Bifocal contact lenses are fairly new to the market. People who need bifocals have the condition known as presbyopia. Presbyopia is the inability of the eye to focus sharply on nearby objects because the crystalline lens looses its elasticity.
This condition usually appears once a person is 40 years old or more and the condition becomes worse with advancing age. A sign that you may have presbyopia is if you need to move reading material, such as the newspaper or a restaurant menu, farther from your eyes than normal in order to focus on it.
Alternative to Glasses
There used to be only one choice for those who needed bifocals, and that was to have bifocal glasses. However, recent years have seen advancements in technology, and bifocal contact lenses are now available in several different forms. You now have the choice of bifocal soft or rigid gas permeable (RGP) lenses, frequent replaceable lenses, and disposable lenses.
Bifocal contacts work much the same was as bifocal glasses. Each lens has two powers: one for correcting distance vision if you need it and one to correct near vision. There are three basic kinds of bifocal contact lenses: translating, aspheric and concentric.
Translating contacts have two distinct powers in each lens, such as traditional lined bifocal glasses. Distance vision would be on top, and near vision would be on bottom. These contacts are referred to have a flat bottom to prevent the lenses from rotating in the eyes.
Other contacts, such as aspheric and concentric, make a transition from distance to near vision like the progressive bifocal glasses. Aspheric contacts have both the distance and the near prescriptions located around the pupil.
Concentric contacts typically have the near prescription in the center of the lens and the distance prescription around the outside of the lens, this is often called progressive. Regressive concentric contacts have the distance and near prescriptions reversed.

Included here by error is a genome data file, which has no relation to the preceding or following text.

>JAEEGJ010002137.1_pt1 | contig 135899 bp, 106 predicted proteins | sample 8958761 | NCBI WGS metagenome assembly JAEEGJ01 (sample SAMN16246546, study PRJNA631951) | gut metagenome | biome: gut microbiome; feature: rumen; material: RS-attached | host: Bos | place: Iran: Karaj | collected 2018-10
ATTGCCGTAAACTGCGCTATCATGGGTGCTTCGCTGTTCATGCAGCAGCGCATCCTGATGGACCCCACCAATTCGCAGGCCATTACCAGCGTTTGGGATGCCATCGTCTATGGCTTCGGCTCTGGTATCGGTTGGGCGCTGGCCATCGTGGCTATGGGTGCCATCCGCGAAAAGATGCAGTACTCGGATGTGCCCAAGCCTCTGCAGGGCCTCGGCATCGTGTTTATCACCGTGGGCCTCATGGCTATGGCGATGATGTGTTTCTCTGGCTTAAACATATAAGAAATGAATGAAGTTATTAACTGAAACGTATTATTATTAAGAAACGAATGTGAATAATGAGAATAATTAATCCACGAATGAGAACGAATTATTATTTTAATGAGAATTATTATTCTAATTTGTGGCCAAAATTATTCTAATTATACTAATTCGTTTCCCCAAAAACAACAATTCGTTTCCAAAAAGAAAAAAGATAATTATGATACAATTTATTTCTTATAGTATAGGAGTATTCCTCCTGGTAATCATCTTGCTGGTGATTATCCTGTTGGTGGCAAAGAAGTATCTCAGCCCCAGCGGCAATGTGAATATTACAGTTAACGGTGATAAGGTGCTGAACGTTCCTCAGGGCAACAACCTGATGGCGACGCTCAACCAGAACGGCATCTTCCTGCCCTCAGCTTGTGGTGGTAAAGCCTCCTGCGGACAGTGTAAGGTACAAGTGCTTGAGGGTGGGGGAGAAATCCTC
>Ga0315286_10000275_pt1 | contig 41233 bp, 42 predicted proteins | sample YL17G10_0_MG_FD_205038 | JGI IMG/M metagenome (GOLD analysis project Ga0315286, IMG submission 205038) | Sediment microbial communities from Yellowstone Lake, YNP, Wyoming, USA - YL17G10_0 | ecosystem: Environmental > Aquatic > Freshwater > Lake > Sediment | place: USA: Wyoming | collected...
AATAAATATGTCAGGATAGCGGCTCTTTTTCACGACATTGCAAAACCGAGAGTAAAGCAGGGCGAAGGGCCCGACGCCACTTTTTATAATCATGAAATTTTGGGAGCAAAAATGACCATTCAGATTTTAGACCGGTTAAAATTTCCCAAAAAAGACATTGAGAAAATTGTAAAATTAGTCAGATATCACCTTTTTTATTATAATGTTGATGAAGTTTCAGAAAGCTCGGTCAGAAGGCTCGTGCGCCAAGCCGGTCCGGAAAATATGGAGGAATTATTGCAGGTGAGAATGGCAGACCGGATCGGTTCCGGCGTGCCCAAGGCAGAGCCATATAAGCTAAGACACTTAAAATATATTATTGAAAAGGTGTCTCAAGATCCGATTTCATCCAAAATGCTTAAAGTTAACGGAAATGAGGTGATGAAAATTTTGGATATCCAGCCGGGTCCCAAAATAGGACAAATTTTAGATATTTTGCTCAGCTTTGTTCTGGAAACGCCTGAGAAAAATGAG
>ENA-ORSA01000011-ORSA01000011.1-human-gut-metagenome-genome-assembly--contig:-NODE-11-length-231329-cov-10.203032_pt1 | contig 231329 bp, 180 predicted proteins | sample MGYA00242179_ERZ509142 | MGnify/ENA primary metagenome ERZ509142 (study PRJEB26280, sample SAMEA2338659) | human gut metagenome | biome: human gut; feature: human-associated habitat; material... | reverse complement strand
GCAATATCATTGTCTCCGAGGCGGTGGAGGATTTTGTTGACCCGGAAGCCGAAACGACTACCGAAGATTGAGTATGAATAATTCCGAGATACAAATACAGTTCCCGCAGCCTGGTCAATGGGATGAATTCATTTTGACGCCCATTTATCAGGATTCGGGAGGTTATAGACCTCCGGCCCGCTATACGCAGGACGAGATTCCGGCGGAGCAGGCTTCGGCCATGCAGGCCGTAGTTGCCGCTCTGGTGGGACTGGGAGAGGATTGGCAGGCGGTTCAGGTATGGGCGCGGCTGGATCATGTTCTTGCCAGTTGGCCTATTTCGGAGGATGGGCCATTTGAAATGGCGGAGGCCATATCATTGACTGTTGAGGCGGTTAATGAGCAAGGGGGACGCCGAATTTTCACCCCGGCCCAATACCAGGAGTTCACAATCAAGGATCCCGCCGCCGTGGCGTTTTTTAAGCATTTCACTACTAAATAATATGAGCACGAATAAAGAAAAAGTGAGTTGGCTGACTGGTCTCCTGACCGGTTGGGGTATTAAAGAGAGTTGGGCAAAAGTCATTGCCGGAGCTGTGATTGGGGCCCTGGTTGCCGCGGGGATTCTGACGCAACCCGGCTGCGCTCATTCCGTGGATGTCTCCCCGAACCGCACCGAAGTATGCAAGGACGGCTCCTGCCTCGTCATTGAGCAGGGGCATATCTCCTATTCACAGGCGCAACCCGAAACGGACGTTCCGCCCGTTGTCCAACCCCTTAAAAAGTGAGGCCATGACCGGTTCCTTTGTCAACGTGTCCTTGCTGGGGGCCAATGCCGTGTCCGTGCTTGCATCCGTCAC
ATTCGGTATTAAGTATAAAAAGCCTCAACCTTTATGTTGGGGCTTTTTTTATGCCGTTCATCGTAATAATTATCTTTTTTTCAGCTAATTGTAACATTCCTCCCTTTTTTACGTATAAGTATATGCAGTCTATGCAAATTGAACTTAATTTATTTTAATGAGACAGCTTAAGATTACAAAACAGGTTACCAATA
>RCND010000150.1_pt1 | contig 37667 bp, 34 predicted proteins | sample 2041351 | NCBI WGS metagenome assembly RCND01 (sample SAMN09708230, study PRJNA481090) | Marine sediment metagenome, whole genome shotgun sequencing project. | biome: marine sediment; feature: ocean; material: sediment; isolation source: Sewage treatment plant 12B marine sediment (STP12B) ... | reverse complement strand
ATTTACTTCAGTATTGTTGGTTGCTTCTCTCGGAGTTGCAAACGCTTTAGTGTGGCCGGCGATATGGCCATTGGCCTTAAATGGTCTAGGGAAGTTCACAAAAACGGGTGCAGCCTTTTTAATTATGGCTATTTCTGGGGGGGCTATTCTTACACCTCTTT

Wearing Bifocal Contact Lenses
It will take some time for your eyes to adjust to the bifocal contacts. After a little while, your eyes will learn to differentiate between the different prescriptions, and will begin to use the proper prescription for the proper distance. If waiting for your eyes to adjust to the contacts does not appeal to you, or you have other vision needs that bifocal contacts cant meet, your eye care professional may recommend monovision contact lenses.
With monovision, you wear one contact lens for distance vision and the other contact lens is for near vision. Usually the distance lens will be worn on your dominant eye. While this may seem like a strange choice for presbyopia, many people adjust to it more quickly than they do to other bifocal contacts.
You will hardly notice that each eye is responsible for a different field of vision. Since the lenses are not specially made, your eye care professional can order you regular spherical lenses in any of the currently available types, including disposables and extended wear.
While most people adjust well to monovision, you may find that you have to move your head around more in order to see clearly. This is because your vision is monocular while wearing the contacts instead of binocular, and you loose some depth perception as well.
Loss of depth perception can be a problem for athletic activities or piloting airplanes. In some cases, there becomes a plane of blurred vision between the far distance vision and the up-close near vision. This can be corrected by having one lens for correcting distance, and the other lens bifocal.
Care of Bifocal Contacts
Bifocal or monovision contacts require the same amount of care and maintenance as other contacts. You will still need to clean and disinfect them regularly and soak them overnight to prevent them from drying out. Your eye care professional may want to see you after a few weeks of wearing them to make sure you are adjusting well and that the lenses fit your eyes.
Another point to take into consideration is the cost of the contacts. Bifocal contacts are made for the individual prescriptions, and are not mass produced like some of the traditional contacts. Therefore, they may be more expensive since they can be viewed as special order items.
Ask your eye care professional for an estimate so you can know how much it will cost you before you decide if bifocal contacts are right for you. You may also want to check with your employer to see if you have vision insurance available. Vision insurance will help defray the costs of the contacts.
As with everything, do your research and make a decision based on your personal preferences. Talk to family and friends who have bifocal contacts, as they may offer some good advice. Your eye care professional can offer advice based on your prescription and overall eye health.